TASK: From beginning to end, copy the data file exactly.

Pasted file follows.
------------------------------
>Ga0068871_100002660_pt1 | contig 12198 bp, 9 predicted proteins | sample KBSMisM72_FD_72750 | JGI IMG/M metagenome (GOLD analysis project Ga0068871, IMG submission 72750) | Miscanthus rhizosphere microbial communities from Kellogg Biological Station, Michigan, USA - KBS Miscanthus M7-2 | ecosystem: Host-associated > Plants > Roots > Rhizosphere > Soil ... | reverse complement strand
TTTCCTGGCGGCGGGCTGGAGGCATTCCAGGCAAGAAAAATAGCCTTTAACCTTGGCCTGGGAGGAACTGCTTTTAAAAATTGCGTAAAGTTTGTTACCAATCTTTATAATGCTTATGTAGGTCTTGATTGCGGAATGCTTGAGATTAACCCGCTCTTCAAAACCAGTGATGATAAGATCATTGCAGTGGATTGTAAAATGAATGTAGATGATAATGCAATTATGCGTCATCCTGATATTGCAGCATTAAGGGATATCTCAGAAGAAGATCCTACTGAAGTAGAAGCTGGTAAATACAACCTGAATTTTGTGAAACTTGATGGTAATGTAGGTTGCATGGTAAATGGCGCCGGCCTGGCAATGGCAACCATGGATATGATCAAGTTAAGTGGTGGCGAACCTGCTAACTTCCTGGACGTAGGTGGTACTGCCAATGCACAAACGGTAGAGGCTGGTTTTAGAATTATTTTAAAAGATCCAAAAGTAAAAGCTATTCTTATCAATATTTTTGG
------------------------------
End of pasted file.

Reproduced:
>Ga0068871_100002660_pt1 | contig 12198 bp, 9 predicted proteins | sample KBSMisM72_FD_72750 | JGI IMG/M metagenome (GOLD analysis project Ga0068871, IMG submission 72750) | Miscanthus rhizosphere microbial communities from Kellogg Biological Station, Michigan, USA - KBS Miscanthus M7-2 | ecosystem: Host-associated > Plants > Roots > Rhizosphere > Soil ... | reverse complement strand
TTTCCTGGCGGCGGGCTGGAGGCATTCCAGGCAAGAAAAATAGCCTTTAACCTTGGCCTGGGAGGAACTGCTTTTAAAAATTGCGTAAAGTTTGTTACCAATCTTTATAATGCTTATGTAGGTCTTGATTGCGGAATGCTTGAGATTAACCCGCTCTTCAAAACCAGTGATGATAAGATCATTGCAGTGGATTGTAAAATGAATGTAGATGATAATGCAATTATGCGTCATCCTGATATTGCAGCATTAAGGGATATCTCAGAAGAAGATCCTACTGAAGTAGAAGCTGGTAAATACAACCTGAATTTTGTGAAACTTGATGGTAATGTAGGTTGCATGGTAAATGGCGCCGGCCTGGCAATGGCAACCATGGATATGATCAAGTTAAGTGGTGGCGAACCTGCTAACTTCCTGGACGTAGGTGGTACTGCCAATGCACAAACGGTAGAGGCTGGTTTTAGAATTATTTTAAAAGATCCAAAAGTAAAAGCTATTCTTATCAATATTTTTGG